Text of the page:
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August 15, 2006

Life aboard a submarine

Midships hatch sm.jpg

When I first reported aboard the USS Blueback and peered down the midships hatch into my new home, I had not yet been promoted to petty officer -- and was a non-qual to boot -- which meant I was lower than whale shit in the enlisted hierarchy.

Actually, a sailor who hadn't earned his submarine dolphins wasn't just a non-qual; he was known, with contempt, as a "non-qual puke," until his fellow submariners tacked the pins on following the successful completion of the months-long learning process, culminating in an examination by a board of senior enlisteds who grilled the candidate on his knowledge of the boat from stem to stern -- or torpedo tube to aft maneuvering room.

The theory was that all crewmen must be able in an emergency to operate equipment unrelated to their rating, in order to save the sub. So a cook had to know how to start the diesel engines, and a radioman must be able to secure flooding in the torpedo room and begin pumping it dry.

One question that I remember from my qual board was, "You're a molecule of air that's just been sucked through the snorkel's head-valve and into the boat. Trace your path through the submarine until you're exhausted overboard after being used in the main engines."

And, no, I don't remember the answer.

The junior guys were constantly crawling around the outboard spaces and below the deckplates with piping tabs in hand, tracing major hydraulic, air and electrical systems, memorizing the location of valves and procedures required to isolate different subsystems, before collapsing into their rack for a little shut-eye before going back on watch.

If the senior enlisteds spotted a non-qual trying to unobtrusively hide in the back of the crew's mess to see a few minutes of the night's movie, there'd be a call for "all non-qual pukes to get the hell out and hit the books!"

Rack time on a sub 1.jpg

Needless to say, non-quals didn't enjoy the best living conditions, either. My first year aboard ship was spent living in the torpedo room, sleeping in the open on the top level above the MK-48 shipkillers. Sheets of plywood were laid over the upper torpedo stowage racks, with aluminum racks and matresses on top.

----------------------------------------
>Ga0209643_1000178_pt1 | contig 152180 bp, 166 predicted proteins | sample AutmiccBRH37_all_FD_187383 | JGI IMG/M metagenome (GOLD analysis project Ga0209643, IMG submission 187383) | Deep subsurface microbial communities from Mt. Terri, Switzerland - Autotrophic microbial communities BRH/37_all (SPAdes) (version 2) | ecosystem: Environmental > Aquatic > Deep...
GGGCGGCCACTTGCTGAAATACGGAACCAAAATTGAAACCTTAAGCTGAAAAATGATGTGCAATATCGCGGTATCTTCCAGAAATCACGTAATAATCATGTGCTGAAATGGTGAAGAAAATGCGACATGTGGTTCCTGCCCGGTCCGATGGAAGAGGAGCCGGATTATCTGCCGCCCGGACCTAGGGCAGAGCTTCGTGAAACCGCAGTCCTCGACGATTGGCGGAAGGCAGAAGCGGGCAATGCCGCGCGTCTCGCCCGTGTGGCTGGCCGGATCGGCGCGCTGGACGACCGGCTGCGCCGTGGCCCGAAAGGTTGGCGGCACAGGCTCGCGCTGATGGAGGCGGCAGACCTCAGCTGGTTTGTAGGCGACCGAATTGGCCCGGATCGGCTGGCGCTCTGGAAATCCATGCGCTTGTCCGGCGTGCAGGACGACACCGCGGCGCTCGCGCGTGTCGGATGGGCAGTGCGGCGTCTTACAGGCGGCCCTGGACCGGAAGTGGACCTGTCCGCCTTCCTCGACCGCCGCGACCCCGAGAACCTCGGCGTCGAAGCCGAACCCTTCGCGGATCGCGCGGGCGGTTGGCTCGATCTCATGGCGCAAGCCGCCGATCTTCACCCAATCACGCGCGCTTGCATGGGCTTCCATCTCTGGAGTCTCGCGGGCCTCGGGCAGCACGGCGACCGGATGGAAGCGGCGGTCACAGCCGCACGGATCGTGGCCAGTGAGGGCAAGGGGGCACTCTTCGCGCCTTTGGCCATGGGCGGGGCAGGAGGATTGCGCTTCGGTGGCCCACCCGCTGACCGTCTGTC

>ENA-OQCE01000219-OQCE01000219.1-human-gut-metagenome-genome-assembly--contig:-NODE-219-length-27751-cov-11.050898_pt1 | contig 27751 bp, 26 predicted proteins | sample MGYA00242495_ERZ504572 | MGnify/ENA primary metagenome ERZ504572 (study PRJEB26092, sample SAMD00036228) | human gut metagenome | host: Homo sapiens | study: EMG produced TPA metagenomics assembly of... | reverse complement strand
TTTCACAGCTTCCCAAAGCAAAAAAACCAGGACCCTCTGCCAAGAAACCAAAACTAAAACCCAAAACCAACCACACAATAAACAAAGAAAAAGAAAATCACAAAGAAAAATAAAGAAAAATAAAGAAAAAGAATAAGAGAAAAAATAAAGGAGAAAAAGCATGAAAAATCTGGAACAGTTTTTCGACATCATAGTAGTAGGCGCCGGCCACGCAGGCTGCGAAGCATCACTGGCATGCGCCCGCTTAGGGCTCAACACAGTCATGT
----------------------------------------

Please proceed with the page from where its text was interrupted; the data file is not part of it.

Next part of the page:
Rack time on a sub 2.jpg

Although it was often noisy and rarely dark, it had the advantage of being well ventilated and cool, with ventilation ducts overhead -- the better to keep away the funk of the guys bunking in close proximity.

Life in the topedo rm.jpg

And, although we didn't enjoy the privacy of the guys who were in the midships berthing area, with their coffin-sized bunks, at least we had plenty of headroom, enough to sit up and read while the torpedos mates were maintaining the weapons down below. As a bonus, we could hang our gear from the pipes and valves overhead, too.

Posted by Mike Lief at August 15, 2006 12:59 PM | TrackBack


Mike, I have to say that during my career on submarines I was spoiled. I got to my 1st boat as a 3rd class, and it was one of the 41 For Freedom girls, so there was no hot racking.

I was even able to choose a middle rack, even though it was in the main berthing passage. The "ghetto" as we called it. When I made second and had some time on the pond, I was able to make it out to the outboard bunks, into "sleepy hollow".

Nukes and other engineering types to the port, forward types to the starboard.The missile weenies had their own berthing in the mouse house, and there was a three man funk room in the torpedo room.

Then I went to the T-Hulls, and they were floating hotels. 14 - 9 man bunk rooms outboard the missile tubes in missile 3rd level (there are 4 levels), with each bunk having a bunk pan, a small foot locker, a 12" X 12" X 2.5' personal drawer, and a common locker for hanging uniforms.

I could pack all my gear for a 112 day patrol, three days of civy clothes, a full case of soda, enough food to substitute every third meal if the cooks sucked, and more geedunk than I could possibly eat or give away to my fellow watchstanders to help pass the time.

So, yes, I was a spoiled boomer puke - BUT, I always chastised the young'uns when they complained about lack of space (and they did - can you believe it?), because I knew there were guys who had it worse than me.

Actually, truth be told, I always felt kinda guilty about all the space I had. I felt like I never had the "true" submarine experience. That, and being a Catholic always helps the guilt along. Maybe when I die, and I join my shipmates on Eternal Patrol, there'll be a diesel boat rack waiting for me in Heaven...

Posted by: Sean at August 16, 2006 03:53 PM

You nuke guys were living the life of Riley, with your unlimited showers and functioning air conditioning!

While our diesel boat was a quiet and deadly adversary, she often had mechanical problems with some of her ancilliary systems, sometimes reducing our weekly showers to every other week -- or worse.

Which was exacerbated by temps in the 100s to 120s (or even 130s!) when the A/C went on the fritz.

And you haven't lived until you've experienced a fire and flooding while submerged, with a failure of the engine room bilge pump, leading to a bucket brigade passing five-gallon buckets from the engineering spaces, through the crew's mess, up a ladder into the officers' wardroom, and into the head, to be emptied into the toilet and then pumped overboard via the sanitary tanks.

Ahh, the romance and adventure of a life at sea.

Posted by: Mike Lief at August 16, 2006 10:46 PM

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